- 5 tape strips wide at a minimum of 4" long for the end point.
- Unless you add smarter code than we have here, do not have any closed loops in the maze.
Step 3: Make Your Maze
Mark your board with your maze design and apply the electrical tape.
Take your time to make clean corners and straight lines.
The intersections and corners should be overlapped to avoid white gaps.
If you are using the white board material, you can easily remove sections and end points to modify your maze. It is possible to change the poster or foam board maze as well, but you will have to be careful not to damage the paper surface.
Step 4: Assemble and Wire the Robot
Look over your robot kit and decide how you would like to assemble it. While there are many ways possible, we have shown two examples. An enclosed wiring style with all the electronic components and wires inside, and the open and exposed version with the controller on top.
Wire the robot with the jumper wires as follows:
- Ardumoto Digital pin 2 - QTR Sensor pin1
- Ardumoto Digital pin 4 - QTR Sensor pin2
- Ardumoto Digital pin 5 - QTR Sensor pin3
- Ardumoto Digital pin 6 - QTR Sensor pin4
- Ardumoto Digital pin 7 - QTR Sensor pin5
- Ardumoto Digital pin 8 - QTR Sensor pin6
- Ardumoto Digital pin 9 - QTR Sensor pin7
- Ardumoto Digital pin 10 - QTR Sensor pin8
- Ardumoto GND - QTR Sensor pin GND
- Ardumoto 5V - QTR Sensor pin VCC
- Ardumoto Terminal A 1 - Black wire of Left motor
- Ardumoto Terminal A 2 - Red wire of Left motor
- Ardumoto Terminal B 3 - Black wire of Right motor
- Ardumoto Terminal B 4 - Red wire of Right motor
- Ardumoto Terminal VIN (+) - Positive/Red wire from battery holder
- Ardumoto Terminal VIN (-) - Negative/Black wire from battery holder
(Note: Digital Pin 3 is skipped and used by the Ardumoto motor driver. Ardumoto also uses pins 11, 12, and 13)
Step 5: Load the Maze Solving Program
This code/sketch was written and tested within Arduino 1.6.4
The sketch requires the "QTRSensors" library developed by Pololu for their QTR-8RC sensor array.
- Download the Arduino code here: GobbitMazeSolver
- Place the "GobbitMazeSolver" folder in your Arduino folder with your other programs.
- Make sure you do not have any other versions of the QTR libraries installed.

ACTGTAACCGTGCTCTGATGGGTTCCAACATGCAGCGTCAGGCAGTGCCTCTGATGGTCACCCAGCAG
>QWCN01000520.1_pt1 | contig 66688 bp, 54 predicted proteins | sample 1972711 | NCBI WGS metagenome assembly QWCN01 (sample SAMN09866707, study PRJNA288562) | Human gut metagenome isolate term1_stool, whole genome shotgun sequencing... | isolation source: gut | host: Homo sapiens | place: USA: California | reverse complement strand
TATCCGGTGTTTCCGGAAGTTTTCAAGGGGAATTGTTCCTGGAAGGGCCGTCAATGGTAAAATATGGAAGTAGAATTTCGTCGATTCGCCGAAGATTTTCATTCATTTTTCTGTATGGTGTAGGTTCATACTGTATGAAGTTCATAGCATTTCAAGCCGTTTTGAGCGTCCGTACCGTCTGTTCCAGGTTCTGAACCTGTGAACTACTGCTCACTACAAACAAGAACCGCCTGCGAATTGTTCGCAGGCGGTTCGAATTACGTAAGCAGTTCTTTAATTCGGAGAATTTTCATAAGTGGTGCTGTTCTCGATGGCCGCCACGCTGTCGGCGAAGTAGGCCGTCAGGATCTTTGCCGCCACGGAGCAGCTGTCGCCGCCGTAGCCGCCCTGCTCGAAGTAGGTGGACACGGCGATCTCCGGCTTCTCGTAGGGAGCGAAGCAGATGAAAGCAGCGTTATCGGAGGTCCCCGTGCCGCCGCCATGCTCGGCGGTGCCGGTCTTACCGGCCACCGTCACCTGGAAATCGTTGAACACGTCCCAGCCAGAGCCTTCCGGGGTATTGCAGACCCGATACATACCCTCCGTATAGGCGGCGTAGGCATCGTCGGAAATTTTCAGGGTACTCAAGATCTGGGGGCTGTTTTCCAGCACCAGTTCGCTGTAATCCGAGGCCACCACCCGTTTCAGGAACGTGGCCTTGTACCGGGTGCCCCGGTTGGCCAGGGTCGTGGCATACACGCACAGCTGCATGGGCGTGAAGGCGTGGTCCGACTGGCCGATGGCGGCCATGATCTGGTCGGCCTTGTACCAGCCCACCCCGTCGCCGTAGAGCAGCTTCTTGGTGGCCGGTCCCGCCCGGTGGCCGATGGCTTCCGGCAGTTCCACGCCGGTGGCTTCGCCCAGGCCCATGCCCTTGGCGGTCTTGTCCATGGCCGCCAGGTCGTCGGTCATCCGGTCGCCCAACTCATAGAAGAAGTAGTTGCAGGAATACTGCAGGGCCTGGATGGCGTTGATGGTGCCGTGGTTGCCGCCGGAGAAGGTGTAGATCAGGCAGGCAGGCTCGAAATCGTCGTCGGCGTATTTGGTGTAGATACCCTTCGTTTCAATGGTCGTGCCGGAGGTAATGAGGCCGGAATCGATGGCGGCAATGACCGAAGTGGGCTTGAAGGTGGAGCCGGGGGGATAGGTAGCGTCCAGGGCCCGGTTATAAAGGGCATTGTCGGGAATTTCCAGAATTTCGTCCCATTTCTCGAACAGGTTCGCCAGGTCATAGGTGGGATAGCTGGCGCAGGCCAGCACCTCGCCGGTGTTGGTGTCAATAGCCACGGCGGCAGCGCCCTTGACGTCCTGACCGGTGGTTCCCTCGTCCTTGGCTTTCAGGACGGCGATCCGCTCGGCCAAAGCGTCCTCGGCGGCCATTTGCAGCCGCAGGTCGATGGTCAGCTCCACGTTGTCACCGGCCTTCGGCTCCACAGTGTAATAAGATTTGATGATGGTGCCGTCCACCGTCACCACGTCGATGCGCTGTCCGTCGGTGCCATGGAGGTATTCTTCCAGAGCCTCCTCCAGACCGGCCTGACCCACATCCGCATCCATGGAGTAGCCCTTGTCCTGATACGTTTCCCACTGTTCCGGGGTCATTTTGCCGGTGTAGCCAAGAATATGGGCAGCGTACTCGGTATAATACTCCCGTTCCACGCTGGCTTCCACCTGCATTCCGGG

- Move the folder "QTRSensors" that is inside your "GobbitMazeSolver" folder to your "Arduino\libraries" folder. If you have trouble installing the library, you can find help here: http://arduino.cc/en/Guide/Libraries
- Open the Arduino software.
- Open "GobbitMazeSolver" sketch
- Connect your computer and the Red Board in your robot with a USB cable.
- Upload the sketch.
Step 6: Test and Tune Your Robot
While the provided sample code is not fully optimized, it should run with little or no initial adjustment. However, we made sure to leave plenty of room for improvement. When you develop a better understanding of how it all works, you may even decide to toss out a lot of our code and implement a whole new approach of your own.
The sample program has numerous variables and portions of the code commented to help you tune your robot's performance on your maze. If you have initial trouble, try these first:
- If your initial calibration sequence is over or under running the line severely and not finding the line on the last sweep, adjust the "calSpeed."
- If your robot has significant trouble over running turns, or is just plain out of control, slow down the other motor speed variables.
- The robot should wait to start turning at intersections until its wheels are over the intersection. If they are not at the right point, this could lead to excessive corrections needed in the line following which could in turn lead to steep angles of approach to following intersections or straight sections with false intersection indication. Adjust the "drivePastDelay" if the wheels are not over the intersection when it starts to turn.
To better understand the line following portion of the code, and how to optimize it, check out our earlier instructable: "Line Following Robot with Basic PD (Proportional-Derivative) Control"